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- 1. Presented by Bhawana Regmi Angira Chaudhary
- 2. MAGDA E. NASSAR, HALA AHMED ABDOU*, NAGLAA A. MOHMOUD Faculty of Nursing, Nursing Administration, Alexandria, Egypt
- 3. Dramatic changes in the healthcare environment over the last decade. Nursing shortages, staff retention, and turnover the prime concern of the health care organization. Healthcare organizations need to redesign their traditional management models
- 4. Management styles play a vital role in promoting workplace empowerment, organizational commitment and job satisfaction Retention of nurses is a recognized issue for the health organization
- 5. To determine the relationship between management styles and nurses’ retention at private hospitals.
- 6. Study design: a correlational descriptive research design. Study area: Three private hospitals affiliated to nongovernmental for profit sector at Alexandria governorate. Each hospital has a bed capacity more than 50 beds namely: El Salama New hospital (8 units), Alexandria New Medical Center (four units), and El Shefaa hospital (four units)
- 7. • Study population: All nurses affiliated to work in the selected hospitals and available at the time of data collection Sample size: n=228 Alexandria New Medical Center n = 79 nurses, El Salama New hospital n = 113 nurses and El Shefaa hospital n = 36 nurses.
- 8. Tool: Profile of Organizational Characteristics (POC) a modified version developed by Likert et al., to measure nurses’ perception of management styles in their work unit . Consists of 16 items classified into four parts called systems; each system represented different management patterns which are exploitative/authoritative management style Benevolent management style, consultative management style, and participative management style.
- 9. The four management systems have been compared with one another on the basis of: leadership processes (three items), motivation forces (three items), communication process (four items), decision making process (two items), goals setting (two items), and control process (two items).
- 10. A pilot study on 10% of nurses from inpatients units at the International Cardiac Center (ICC) not included in the study were selected. Submitted to a panel of eight experts in the field of study to be tested for its statement relevance. The reliability coefficient of POC has been previously established with alpha coefficient 0.92 < 0.05. For the current questionnaire POC, alpha coefficient was 0.89 < 0.05.
- 11. Permission for study was obtained from: The ethical committee of the Faculty of Nursing Directors of the studied hospitals to collect necessary data.
- 12. Included three phases as follow: Phase I Obtained a list about numbers and names of all nurses employed at least 3 months having diploma or baccalaureate degree from the head nurses in studied hospitals (units). Individualized structured interview was conducted which lasted for interview lasted 30– 45.
- 13. Phase II Returned to the previous studied hospitals after 9 months to collect data from director of nursing and head nurses about the numbers and names of nurses who had quit and reasons for leaving their units. The reasons for quitting hospitals : obligatory and non-obligatory reasons. A record form designed including the number and the names of nurses who had quit from hospitals, hospital name, reasons for quitting, and work duration until quitting. Nurses’ retention was calculated.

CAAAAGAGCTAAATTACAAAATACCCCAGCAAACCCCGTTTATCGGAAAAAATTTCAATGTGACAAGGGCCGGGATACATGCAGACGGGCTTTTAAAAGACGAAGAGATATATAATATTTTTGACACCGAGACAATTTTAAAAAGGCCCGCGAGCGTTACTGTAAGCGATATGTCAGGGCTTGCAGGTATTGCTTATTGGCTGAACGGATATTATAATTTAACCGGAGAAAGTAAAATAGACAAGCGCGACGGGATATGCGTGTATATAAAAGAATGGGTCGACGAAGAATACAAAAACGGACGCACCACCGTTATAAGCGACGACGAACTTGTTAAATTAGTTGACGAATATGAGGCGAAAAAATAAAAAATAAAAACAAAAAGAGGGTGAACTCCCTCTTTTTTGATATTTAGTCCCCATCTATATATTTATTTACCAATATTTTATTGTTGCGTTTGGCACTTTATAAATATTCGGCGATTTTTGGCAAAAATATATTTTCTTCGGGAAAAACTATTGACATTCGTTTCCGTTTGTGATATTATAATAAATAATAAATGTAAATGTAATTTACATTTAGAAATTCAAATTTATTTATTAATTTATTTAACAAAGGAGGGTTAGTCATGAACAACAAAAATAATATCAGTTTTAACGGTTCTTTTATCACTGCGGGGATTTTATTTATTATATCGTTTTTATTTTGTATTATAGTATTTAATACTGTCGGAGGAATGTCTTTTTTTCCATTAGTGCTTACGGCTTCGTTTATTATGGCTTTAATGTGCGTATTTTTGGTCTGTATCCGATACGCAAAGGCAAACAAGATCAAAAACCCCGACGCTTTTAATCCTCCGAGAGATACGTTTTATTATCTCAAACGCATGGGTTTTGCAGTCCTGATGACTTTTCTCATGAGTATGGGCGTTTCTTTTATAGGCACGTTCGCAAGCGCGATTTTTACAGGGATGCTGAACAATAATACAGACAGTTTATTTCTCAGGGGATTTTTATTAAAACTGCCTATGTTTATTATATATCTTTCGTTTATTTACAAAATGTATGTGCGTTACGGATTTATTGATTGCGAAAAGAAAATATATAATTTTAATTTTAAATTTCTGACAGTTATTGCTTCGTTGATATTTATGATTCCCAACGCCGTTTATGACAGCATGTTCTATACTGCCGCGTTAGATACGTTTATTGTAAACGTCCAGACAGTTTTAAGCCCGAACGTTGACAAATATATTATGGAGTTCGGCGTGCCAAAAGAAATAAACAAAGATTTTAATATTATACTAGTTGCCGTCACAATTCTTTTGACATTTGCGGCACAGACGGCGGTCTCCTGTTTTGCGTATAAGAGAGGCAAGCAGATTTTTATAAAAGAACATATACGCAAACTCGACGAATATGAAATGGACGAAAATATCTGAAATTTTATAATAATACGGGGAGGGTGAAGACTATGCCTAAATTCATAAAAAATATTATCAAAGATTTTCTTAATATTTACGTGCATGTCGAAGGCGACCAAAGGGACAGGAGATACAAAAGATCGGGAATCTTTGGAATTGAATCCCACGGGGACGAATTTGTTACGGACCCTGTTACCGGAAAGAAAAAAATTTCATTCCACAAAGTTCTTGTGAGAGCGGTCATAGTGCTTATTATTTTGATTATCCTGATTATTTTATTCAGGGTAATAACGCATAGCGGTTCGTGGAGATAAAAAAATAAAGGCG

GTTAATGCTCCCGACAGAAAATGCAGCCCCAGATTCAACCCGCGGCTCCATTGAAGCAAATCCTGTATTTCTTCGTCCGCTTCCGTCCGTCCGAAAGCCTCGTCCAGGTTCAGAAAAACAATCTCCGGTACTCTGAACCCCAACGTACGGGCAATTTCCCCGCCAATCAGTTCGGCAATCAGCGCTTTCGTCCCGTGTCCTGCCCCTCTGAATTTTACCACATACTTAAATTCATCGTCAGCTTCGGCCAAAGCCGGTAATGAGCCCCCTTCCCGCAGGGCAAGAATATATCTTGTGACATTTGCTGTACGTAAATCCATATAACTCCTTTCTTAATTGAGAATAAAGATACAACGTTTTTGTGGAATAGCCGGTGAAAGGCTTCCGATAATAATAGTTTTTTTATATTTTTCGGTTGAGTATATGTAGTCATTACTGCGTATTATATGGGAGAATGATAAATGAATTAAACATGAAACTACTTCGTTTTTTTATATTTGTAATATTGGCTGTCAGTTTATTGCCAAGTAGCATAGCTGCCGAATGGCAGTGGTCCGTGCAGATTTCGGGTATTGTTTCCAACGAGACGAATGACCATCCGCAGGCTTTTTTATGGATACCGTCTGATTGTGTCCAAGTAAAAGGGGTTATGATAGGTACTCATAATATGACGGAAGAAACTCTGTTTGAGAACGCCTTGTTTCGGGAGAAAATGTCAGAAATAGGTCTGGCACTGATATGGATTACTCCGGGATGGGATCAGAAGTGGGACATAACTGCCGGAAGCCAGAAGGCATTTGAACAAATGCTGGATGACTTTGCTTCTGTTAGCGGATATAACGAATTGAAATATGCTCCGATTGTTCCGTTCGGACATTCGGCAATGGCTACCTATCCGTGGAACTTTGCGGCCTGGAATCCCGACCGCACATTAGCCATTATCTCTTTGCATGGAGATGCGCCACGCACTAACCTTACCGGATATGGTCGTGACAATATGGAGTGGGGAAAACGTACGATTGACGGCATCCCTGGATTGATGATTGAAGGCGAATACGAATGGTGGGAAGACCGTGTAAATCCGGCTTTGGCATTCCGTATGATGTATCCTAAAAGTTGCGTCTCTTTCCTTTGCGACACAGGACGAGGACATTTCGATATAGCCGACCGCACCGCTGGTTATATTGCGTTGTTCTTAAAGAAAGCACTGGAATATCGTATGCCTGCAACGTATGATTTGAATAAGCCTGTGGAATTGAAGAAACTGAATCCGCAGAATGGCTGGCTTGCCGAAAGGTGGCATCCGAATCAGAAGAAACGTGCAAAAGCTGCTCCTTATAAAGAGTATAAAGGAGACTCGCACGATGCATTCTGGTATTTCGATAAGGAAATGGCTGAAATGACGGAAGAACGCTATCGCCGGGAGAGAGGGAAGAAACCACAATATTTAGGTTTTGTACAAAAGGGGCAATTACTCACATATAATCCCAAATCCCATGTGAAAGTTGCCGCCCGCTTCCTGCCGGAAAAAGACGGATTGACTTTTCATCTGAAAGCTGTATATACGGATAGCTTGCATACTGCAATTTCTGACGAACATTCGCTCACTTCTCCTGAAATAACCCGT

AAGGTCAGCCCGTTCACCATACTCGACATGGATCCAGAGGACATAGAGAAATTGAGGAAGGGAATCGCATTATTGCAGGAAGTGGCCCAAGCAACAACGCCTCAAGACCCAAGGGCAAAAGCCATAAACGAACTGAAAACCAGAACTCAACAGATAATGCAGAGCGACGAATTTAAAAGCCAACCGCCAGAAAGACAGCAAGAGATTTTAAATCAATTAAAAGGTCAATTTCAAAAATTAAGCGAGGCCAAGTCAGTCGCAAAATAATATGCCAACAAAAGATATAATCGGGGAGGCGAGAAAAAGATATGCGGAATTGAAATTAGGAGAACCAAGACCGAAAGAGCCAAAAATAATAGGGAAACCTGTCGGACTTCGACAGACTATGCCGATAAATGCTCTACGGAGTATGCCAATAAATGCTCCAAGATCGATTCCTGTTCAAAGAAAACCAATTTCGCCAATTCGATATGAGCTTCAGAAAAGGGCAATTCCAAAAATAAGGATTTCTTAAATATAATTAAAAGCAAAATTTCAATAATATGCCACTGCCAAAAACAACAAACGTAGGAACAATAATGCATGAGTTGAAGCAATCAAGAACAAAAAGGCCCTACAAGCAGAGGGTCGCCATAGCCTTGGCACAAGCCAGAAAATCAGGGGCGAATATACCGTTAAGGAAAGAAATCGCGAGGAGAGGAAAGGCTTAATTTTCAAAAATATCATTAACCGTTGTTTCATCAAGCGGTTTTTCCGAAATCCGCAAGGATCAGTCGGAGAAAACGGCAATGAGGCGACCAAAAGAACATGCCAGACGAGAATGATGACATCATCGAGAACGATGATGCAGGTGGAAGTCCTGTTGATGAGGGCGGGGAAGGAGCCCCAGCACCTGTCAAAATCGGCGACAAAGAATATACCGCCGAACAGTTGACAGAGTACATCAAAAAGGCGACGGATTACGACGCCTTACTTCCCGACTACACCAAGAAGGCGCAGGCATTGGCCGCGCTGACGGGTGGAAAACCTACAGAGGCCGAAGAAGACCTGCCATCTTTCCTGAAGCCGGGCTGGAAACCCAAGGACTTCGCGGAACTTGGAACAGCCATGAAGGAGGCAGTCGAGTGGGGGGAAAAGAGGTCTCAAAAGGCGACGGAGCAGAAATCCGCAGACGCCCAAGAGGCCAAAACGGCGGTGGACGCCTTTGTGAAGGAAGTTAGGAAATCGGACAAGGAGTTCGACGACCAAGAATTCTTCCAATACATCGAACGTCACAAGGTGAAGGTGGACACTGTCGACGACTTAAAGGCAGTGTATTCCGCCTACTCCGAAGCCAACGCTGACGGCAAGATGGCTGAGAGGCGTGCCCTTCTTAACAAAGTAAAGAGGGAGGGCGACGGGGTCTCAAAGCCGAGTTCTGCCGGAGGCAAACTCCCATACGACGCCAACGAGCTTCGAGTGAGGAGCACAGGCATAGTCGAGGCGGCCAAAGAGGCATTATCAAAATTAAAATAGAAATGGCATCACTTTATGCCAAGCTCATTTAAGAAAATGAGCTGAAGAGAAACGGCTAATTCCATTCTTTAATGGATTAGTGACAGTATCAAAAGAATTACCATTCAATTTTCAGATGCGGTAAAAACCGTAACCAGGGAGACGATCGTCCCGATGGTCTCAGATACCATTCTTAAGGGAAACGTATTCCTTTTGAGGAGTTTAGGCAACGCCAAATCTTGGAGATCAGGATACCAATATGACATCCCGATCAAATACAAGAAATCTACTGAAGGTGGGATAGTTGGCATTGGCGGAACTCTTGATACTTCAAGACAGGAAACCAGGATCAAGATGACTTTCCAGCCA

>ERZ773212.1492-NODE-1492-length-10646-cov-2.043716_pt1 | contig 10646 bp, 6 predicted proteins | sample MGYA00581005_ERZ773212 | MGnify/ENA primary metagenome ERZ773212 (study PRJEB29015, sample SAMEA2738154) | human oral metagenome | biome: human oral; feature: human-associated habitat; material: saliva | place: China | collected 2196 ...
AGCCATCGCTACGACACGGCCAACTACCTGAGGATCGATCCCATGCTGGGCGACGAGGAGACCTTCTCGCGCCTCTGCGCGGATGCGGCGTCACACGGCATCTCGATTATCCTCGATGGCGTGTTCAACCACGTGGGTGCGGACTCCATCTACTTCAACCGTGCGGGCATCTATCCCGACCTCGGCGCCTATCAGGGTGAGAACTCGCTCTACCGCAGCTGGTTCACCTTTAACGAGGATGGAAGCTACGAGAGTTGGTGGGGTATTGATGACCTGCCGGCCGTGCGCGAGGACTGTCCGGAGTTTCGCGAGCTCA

- 14. Data : Data were analyzed using SPSS (with version (v = 11.5 for windows) for tabulation and statistical analysis Descriptive and inferential statistics were used. Level of significance selected for this study was 5% (p < 0.05).
- 15. Result is congruent with Chappell and Prince who found that non-family obligation is an important obligatory reasons. Force MV showed that work-related factors are instrumental in nurses’ employment decisions, and must be addressed if retention is to be improved.
- 16. The present study: Gives strong support towards understanding of nurses’ perception of management styles and their retention at Private Hospitals. Has shown significant difference between management styles and nurse’ retention. Highest mean percentage was apparent for exploitive/authoritative management style.
- 17. Hospital leaders should plan and implement effective strategies to promote nurses’ retention by: Creating a more supportive professional nursing practice that allows nurses to practice to their full opportunities for professional interactions. Motivating nurses through providing job enrichment and developing reward systems for nurses based on their workloads.
- 18. Can assess retention strategies between governmental and private nurses, by further comparative studies.
- 19. Title Brief, clear and interesting Total words 10. Setting not stated. Dependent and independent variables could not be identified. Not in title case
- 20. Abstract Structured, Beginning of the article the key information: Introduction Methods Results Keywords Conclusion not stated. Words:
- 21. Introduction According to the title of the study Related relevant literature included Objectives of the study Clearly stated Variables not listed. Population clearly identified. Research Hypothesis: Not mentioned Conceptual framework not given.
- 22. Research Correlation descriptive research design Sampling Design Sampling design not mentioned. Sample design: Size calculation Only the desired sample size mentioned but hadn’t talked about how it was calculated!!!!
- 23. Data Standardized instrument was used. Validity and reliability of the tool was done. Given that data were collected in 3 phases but only 2 phases were mentioned. Data Collection Tools processing and analysis: Clearly mentioned and appropriate computer software was used. Inclusion criteria was mentioned. Ethical consideration was obtained from concerned committee.